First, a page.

|Publication number||US6581571 B2|
|Application number||US 09/879,641|
|Publication date||Jun 24, 2003|
|Filing date||Jun 12, 2001|
|Priority date||Jun 12, 2001|
|Also published as||CA2382903A1, CA2382903C, DE50201495D1, EP1267071A1, EP1267071B1, US20020185107|
|Publication number||09879641, 879641, US 6581571 B2, US 6581571B2, US-B2-6581571, US6581571 B2, US6581571B2|
|Inventors||John Thomas Kubesh, Daniel James Podnar, John Phillip Latusek, Donald Lee McCaw|
|Original Assignee||Deere & Company|
|Export Citation||BiBTeX, EndNote, RefMan|
|Patent Citations (14), Non-Patent Citations (2), Referenced by (47), Classifications (11), Legal Events (6)|
|External Links: USPTO, USPTO Assignment, Espacenet|
The present invention relates to an electronic engine control system and a method which utilizes an exhaust emissions sensor and adaptively maintains a given emissions level.
Engines exhibit a great deal of variability in terms of emissions output on an engine-to-engine basis. This variability is a natural consequence of the manufacturing variability present in the engine components and sensors used in the control system. This variability creates a problem when engine developers attempt to reach increasingly lower emissions targets. Since the emissions variation must be taken into account, the mean emissions level is forced to be lower than necessary so that the engine that produces emissions higher than the mean remains below the required emissions standard.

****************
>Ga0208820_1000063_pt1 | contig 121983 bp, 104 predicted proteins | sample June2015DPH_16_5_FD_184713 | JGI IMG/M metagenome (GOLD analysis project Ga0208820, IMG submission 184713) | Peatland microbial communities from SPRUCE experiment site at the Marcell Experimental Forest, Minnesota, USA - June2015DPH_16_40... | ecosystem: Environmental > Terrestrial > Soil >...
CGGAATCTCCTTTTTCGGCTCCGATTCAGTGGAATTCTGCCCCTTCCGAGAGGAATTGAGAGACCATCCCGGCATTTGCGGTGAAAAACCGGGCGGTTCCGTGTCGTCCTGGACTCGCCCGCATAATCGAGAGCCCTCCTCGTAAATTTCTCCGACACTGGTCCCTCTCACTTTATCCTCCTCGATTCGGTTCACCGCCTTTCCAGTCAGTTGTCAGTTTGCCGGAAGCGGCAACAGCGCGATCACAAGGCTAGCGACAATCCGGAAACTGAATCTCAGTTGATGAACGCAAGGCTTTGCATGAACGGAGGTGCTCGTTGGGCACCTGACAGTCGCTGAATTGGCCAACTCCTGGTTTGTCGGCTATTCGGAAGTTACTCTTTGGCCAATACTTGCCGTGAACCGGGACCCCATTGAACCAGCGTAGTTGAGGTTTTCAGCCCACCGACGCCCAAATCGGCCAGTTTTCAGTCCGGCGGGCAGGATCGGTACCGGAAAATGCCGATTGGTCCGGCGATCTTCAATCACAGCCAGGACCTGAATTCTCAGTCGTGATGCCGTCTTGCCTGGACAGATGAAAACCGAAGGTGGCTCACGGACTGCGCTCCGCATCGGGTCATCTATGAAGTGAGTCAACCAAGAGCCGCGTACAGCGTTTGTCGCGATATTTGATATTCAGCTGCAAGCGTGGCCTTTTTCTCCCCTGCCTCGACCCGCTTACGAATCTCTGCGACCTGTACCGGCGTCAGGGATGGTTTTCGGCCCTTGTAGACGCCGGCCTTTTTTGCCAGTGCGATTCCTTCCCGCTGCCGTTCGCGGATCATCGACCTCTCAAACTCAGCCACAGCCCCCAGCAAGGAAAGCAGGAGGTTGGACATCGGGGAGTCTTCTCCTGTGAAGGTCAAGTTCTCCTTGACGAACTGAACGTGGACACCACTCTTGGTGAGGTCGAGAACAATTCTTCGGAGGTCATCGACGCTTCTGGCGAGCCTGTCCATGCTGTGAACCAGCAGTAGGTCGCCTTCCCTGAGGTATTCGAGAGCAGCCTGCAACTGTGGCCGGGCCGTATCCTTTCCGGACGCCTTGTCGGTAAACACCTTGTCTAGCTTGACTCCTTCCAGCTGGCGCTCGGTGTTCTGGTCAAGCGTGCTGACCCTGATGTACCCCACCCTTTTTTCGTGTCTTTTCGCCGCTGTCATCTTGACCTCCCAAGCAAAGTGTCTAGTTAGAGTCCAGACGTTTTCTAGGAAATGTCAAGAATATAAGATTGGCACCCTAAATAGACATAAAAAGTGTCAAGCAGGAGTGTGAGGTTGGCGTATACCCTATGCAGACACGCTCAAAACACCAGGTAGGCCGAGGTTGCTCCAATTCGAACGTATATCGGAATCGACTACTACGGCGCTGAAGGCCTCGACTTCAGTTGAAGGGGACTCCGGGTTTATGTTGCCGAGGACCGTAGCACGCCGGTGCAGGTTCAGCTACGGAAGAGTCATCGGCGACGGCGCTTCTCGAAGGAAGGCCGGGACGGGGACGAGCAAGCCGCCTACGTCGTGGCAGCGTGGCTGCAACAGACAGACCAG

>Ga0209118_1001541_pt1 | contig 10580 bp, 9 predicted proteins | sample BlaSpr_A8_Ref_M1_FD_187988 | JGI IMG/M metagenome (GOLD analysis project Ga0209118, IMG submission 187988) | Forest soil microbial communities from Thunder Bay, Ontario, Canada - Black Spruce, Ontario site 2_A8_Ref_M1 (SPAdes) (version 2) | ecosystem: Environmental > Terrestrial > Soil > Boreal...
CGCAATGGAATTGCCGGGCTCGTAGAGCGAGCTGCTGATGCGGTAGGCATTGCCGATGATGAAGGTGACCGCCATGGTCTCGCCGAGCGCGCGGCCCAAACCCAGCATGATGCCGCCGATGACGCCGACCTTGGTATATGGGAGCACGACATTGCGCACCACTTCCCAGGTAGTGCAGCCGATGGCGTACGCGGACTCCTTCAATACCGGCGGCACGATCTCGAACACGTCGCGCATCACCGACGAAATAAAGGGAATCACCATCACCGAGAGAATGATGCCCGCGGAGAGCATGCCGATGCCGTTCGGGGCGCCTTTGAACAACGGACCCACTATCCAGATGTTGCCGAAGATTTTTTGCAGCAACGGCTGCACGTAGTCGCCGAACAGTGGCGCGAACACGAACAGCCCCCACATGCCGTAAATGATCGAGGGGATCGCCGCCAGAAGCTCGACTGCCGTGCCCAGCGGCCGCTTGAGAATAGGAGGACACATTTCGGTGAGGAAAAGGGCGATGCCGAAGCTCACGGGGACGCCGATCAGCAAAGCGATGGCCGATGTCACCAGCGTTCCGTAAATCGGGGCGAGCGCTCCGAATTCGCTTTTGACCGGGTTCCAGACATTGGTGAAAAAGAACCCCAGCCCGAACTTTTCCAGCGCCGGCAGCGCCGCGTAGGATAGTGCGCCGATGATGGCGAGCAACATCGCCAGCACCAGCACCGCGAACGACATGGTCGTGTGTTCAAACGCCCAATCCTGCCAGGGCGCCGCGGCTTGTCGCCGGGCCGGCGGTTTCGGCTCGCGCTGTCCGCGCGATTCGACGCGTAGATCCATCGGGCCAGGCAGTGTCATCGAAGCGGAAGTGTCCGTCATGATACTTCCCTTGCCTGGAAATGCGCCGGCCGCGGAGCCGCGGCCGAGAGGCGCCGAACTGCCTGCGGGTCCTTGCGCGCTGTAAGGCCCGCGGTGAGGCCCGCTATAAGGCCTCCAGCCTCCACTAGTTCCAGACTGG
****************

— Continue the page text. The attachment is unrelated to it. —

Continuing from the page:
For example, if the emissions certification standard is 2.5 g/bhp-hr for NOx emissions, and the amount of variability from engine to engine is 1.0 g/bhp-hr, then the development target for emissions must be 1.5 g/bhp-hr. This reduction in the development target reduces the overall efficiency of the engine. A significant reduction of the variability between engines would allow engines to achieve the same emissions level but with higher efficiency.
U.S. Pat. No. 5,809,967, issued in 1998 to Masubuchi, describes a system which controls ignition timing as a function of sensed exhaust oxygen concentration and sensed exhaust air-fuel ratio. This system is intended to compensate for variations in the fuel supplied to the engine, not to reduce variability of exhaust emissions.
Accordingly, an object of this invention is to provide a system and a method for reducing the level of emissions variability on engines.
This and other objects are achieved by the present invention, wherein a system and method of controlling an engine includes sensing a concentration of an emission species in exhaust gases produced by the engine and generating a sensed emission species value representative thereof, and controlling engine control system set points, such as spark timing, air/fuel ratio, boost, intake temperature or load, as a function of the sensed emission species value. The method also includes calculating a emission species difference value by subtracting a base emission species value from the sensed emission species value, and if an absolute value of the difference value exceeds a threshold, modifying the engine control system set point as a function of the emission species difference value. The method also includes sensing engine RPM, sensing engine manifold air pressure (MAP), determining the base emission species value as a function of sensed engine RPM and MAP. The method may also include sensing humidity in engine intake air, and correcting the base emission species value as a function of the sensed humidity. The method may also include calculating engine air flow, and correcting the base emission species value as a function of the calculated air flow.
FIG. 1 is a schematic block diagram of the present invention; and
FIG. 2 is logic flow diagram of an algorithm executed by the engine control module of the present invention.